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Pakistani PM Hopes For Peace Talks With New Delhi After India's 2019 Elections


An Indian man walks near a residential area that was gutted from firing allegedly from the Pakistan side of the border in Jora farm village, in Ranbir Singh Pura district of Jammu and Kashmir in May.

Pakistani Prime Minister Imran Khan has vowed to try to extend a hand of peace to archrival India following elections in the neighboring country, after a similar offer was "rebuffed."

Khan made the remarks on October 23 at an investment conference in Saudi Arabia.

"When I won the elections and came to power, the first thing I tried to do was extend a hand of peace to India," Khan told the crowd at the Future Investment Initiative (FII) in Riyadh, adding that the overture was later "rebuffed" by New Delhi.

"What we are hoping is that we will wait until the elections, then, again, we will resume our peace talks with India," Khan said, referring to India's nationwide polls expected in April or May 2019.

In September, a rare meeting between the foreign ministers of the two countries was scheduled on the sidelines of the United Nations General Assembly.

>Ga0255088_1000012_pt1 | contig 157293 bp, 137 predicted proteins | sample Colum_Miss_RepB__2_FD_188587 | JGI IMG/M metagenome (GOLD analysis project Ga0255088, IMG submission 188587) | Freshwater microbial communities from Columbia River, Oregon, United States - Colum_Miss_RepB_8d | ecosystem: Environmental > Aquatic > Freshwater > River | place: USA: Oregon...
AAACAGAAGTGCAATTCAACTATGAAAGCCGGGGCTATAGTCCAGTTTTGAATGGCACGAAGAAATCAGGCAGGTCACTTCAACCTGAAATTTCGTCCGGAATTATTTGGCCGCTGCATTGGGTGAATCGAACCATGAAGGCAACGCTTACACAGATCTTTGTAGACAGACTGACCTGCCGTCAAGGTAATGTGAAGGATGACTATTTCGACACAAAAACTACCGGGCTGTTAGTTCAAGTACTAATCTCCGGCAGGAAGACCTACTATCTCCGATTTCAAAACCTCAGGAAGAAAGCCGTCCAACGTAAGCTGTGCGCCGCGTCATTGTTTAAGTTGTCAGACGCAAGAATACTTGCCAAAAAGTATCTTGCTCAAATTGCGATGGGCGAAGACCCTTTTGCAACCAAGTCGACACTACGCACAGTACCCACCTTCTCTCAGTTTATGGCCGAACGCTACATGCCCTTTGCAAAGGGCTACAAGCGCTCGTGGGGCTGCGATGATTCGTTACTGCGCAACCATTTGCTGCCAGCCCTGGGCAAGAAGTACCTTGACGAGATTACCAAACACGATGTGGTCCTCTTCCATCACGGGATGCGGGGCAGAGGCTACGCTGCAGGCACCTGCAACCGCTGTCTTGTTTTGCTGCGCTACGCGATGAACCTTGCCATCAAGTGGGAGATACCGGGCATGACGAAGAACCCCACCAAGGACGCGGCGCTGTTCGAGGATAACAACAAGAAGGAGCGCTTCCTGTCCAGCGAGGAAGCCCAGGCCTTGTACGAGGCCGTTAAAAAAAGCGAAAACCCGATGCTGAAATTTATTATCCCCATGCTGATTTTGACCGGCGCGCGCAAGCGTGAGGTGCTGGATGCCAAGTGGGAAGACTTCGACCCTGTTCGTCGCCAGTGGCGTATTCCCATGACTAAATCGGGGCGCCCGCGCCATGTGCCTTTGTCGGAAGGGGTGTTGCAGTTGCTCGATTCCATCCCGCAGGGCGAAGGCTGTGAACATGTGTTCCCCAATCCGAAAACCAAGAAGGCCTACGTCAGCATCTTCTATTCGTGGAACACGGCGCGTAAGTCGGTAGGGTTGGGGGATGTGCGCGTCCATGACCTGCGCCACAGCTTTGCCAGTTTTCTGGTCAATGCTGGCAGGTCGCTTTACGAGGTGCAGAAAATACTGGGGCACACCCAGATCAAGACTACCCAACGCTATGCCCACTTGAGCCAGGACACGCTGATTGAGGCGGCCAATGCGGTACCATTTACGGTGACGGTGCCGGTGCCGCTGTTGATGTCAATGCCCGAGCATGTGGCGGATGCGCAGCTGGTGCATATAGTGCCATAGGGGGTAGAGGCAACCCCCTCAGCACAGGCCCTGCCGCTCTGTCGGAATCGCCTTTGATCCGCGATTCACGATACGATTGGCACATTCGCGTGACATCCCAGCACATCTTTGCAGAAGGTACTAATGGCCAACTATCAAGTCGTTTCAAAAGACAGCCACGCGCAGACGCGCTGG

But India called off the meeting one day after it was announced, following the killing of an Indian border guard in the disputed region of Kashmir.

Instead, in an angry speech to the UN, India's Foreign Minister Sushma Swaraj accused Pakistan of harboring terrorists and rejected the notion that India is sabotaging peace talks with Pakistan, calling it "a complete lie."

Swaraj pointed to the fact that Osama bin Laden lived quietly in Pakistan before he was found and killed by a U.S. Navy SEAL team.

She also said the mastermind of a 2008 attack that killed 168 people in Mumbai, India, "still roams the streets of Pakistan with impunity." Pakistan says there is not enough evidence to arrest the suspect.

Pakistani Foreign Minister Shah Mahmood Qureshi responded to Swaraj's criticism in his speech to the UN by declaring that India "preferred politics over peace."

India has long accused Pakistan of supporting militants in Kashmir, a Himalayan territory divided between the two nuclear archrivals but claimed in full by both since independence from British colonial rule in 1947.

"One thing Pakistan needs now more than anything else is peace and stability," Khan told the investment conference on October 23. "Stability means peace with all neighbors...Our problems now are with Afghanistan and with India."

Khan's call for peace talks with India comes as his administration seeks funds to bolster Pakistan's deteriorating finances.

With reporting by Reuters and AFP

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